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William Caxton


CAXTON, WILLIAM (c. 1422-1491), the first English printer, was born somewhere in the Weald of Kent. The name, which was apparently pronounced Cauxton, is identical with Causton, the name of a manor in the parish of Hadlow. The date of Caxton's birth was arbitrarily fixed in 1748 by Oldys as 1412. Blades, however, inferred that in 1438, when he was apprenticed to Robert Large, he would not have been more than 16 years of age. Robert Large was a rich silk mercer who became lord mayor of London in 1439, and the fact of Caxton's apprenticeship to him argues that Caxton's own parents were in a good position. When Large died in 1441, Caxton was probably sent direct to Bruges, then the central foreign market of the Anglo-Flemish trade, for he presently entered business there on his own account. In 1450 his name appears in the Bruges records as standing joint surety for the sum of L100; and in 1463 he was acting governor of the company of Merchant Adventurers in the Low Countries. This association, sometimes known as the "English Nation," was domi nated by the Mercers' Company, to the livery of which Caxton had been formally admitted in London in 1453. In 1464 he was appointed to negotiate with Philip, duke of Burgundy, the renewal of a treaty concerning the wool trade, which was about to expire. These attempts failed, but he was again employed in a similar but successful mission in Oct. 1468 to the new duke, Charles the Bold, who had just married Princess Margaret of York, sister of Edward IV. The last mention of Caxton in the capacity of governor of the "English Nation" is on Aug. 13, 1469, and it was probably about that time that he entered the household of the duchess Margaret, possibly in the position of commercial adviser.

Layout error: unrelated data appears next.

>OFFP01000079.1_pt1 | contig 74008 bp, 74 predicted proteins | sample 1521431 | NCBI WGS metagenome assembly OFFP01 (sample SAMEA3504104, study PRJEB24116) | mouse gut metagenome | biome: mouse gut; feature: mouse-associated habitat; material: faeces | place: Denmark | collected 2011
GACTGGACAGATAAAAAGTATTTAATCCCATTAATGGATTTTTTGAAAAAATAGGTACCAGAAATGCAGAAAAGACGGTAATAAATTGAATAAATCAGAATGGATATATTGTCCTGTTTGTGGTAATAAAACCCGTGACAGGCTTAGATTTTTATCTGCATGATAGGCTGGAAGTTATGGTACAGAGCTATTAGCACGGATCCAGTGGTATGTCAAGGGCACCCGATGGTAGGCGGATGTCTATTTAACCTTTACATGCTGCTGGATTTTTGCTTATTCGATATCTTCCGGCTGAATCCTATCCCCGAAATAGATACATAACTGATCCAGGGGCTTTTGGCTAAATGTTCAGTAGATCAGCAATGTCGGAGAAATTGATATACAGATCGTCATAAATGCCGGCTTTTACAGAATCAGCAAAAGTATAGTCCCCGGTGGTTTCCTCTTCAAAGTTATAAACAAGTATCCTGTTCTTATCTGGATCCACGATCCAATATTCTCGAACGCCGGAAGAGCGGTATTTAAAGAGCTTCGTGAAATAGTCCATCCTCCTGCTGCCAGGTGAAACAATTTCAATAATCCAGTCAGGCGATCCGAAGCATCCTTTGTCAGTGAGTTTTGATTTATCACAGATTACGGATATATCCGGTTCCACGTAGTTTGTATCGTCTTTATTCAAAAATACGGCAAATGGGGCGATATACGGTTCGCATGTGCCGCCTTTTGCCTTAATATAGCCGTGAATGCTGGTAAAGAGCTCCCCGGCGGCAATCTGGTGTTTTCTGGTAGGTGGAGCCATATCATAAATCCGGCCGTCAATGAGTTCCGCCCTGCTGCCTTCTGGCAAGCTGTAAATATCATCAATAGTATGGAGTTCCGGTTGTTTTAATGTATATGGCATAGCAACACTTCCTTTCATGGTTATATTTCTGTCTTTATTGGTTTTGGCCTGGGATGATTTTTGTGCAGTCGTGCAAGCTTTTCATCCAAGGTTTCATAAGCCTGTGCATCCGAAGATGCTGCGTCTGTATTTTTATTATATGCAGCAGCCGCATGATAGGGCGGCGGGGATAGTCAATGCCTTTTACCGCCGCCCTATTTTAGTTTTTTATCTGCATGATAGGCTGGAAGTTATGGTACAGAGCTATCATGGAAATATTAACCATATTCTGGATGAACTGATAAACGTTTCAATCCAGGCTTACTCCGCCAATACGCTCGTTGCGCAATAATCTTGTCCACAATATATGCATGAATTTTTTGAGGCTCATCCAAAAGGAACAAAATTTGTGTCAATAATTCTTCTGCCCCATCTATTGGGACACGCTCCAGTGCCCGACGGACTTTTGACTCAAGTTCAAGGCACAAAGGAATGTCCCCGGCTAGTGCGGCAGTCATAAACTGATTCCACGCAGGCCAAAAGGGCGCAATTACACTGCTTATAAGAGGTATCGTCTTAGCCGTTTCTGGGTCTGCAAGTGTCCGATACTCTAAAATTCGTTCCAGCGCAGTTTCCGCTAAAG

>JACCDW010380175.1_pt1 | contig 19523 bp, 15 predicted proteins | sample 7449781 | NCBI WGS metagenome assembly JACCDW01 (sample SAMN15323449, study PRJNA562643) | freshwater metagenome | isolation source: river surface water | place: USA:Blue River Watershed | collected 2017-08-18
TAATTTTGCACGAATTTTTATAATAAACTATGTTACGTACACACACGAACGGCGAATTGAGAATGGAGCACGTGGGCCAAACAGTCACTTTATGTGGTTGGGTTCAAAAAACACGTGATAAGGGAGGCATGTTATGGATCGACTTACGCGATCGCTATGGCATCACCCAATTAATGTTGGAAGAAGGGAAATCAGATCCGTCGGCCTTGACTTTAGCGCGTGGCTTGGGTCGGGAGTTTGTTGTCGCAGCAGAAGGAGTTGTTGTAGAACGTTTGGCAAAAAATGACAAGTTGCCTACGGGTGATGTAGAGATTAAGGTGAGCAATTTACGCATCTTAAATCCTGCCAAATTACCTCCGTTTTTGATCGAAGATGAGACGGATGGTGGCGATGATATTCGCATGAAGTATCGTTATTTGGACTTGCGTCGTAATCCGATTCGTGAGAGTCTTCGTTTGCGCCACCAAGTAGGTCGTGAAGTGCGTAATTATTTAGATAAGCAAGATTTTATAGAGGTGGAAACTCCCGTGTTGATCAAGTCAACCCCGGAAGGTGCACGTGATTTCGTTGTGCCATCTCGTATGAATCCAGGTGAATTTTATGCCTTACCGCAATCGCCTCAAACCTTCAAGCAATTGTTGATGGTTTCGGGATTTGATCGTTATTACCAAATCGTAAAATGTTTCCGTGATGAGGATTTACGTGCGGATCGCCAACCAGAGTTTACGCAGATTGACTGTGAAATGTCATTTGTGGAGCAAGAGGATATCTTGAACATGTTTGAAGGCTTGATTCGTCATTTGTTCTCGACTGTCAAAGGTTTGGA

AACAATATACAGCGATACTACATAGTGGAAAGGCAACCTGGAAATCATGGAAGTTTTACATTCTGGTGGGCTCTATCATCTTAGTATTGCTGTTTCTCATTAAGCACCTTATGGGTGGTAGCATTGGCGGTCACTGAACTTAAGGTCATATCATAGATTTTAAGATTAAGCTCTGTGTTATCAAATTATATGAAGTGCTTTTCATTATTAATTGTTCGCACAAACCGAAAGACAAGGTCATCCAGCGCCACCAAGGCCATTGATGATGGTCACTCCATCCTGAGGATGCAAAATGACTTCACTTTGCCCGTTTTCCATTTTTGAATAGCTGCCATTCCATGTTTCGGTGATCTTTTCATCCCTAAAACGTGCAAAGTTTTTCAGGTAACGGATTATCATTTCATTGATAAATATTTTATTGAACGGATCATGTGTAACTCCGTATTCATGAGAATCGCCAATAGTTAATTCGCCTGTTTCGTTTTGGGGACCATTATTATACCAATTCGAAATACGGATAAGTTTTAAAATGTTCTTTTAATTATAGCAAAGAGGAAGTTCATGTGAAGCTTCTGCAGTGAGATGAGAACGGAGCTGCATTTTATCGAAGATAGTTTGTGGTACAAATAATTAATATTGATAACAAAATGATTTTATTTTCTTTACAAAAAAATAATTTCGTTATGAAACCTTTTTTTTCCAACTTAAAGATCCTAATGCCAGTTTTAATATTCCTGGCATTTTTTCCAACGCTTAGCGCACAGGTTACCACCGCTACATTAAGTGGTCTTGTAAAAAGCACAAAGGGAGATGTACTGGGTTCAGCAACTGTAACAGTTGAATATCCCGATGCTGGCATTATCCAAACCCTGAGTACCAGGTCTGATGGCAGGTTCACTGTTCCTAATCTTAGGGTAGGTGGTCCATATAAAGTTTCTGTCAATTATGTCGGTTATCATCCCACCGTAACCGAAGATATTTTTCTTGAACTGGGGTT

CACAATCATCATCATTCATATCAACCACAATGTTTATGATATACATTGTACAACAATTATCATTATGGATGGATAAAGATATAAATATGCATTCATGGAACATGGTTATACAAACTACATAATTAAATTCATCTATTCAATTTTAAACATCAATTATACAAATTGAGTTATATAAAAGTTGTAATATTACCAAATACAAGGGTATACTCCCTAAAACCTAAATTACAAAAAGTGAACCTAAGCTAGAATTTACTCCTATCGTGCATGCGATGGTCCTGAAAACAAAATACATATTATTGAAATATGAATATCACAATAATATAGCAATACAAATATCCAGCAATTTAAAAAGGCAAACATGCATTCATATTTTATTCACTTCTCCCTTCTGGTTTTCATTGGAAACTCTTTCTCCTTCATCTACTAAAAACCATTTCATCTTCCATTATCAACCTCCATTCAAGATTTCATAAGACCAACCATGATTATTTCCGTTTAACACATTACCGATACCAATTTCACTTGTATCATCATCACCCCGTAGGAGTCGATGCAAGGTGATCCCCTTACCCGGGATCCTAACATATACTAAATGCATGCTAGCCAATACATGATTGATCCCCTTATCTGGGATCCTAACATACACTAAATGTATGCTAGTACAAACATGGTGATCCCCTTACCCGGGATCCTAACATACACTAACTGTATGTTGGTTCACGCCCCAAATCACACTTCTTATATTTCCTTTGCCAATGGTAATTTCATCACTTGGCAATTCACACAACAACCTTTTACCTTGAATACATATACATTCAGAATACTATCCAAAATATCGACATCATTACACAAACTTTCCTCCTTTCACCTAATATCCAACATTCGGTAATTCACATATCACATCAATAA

He had already begun his translation of the popular mediaeval romance of Troy, The Recuyell of the Historyes of Troye, from the French of Raoul le Fevre ; and, after laying it aside for some time, he resumed it at the wish of the duchess Margaret, to whom the ms. was presented. From July 1471 until after Midsummer 1472 Caxton was in Cologne, and it was there, as his disciple Wynkyn de Worde tells us, that he learned the art of printing. On his return to Bruges, he set up a press, in partnership with Colard Mansion, and there his Recuyell was printed in 1474 or 1475. His second book, The Game and Playe of Chesse, from the Liber de ludo scacchorum of Jacobus de Cessolis through the French of Jehan de Vignay, was finished in 1474, and printed in 1476; the last book printed by Mansion and Caxton at Bruges was the Quatre derrenieres choses, an anonymous treatise usually known as De quattuor novissimis.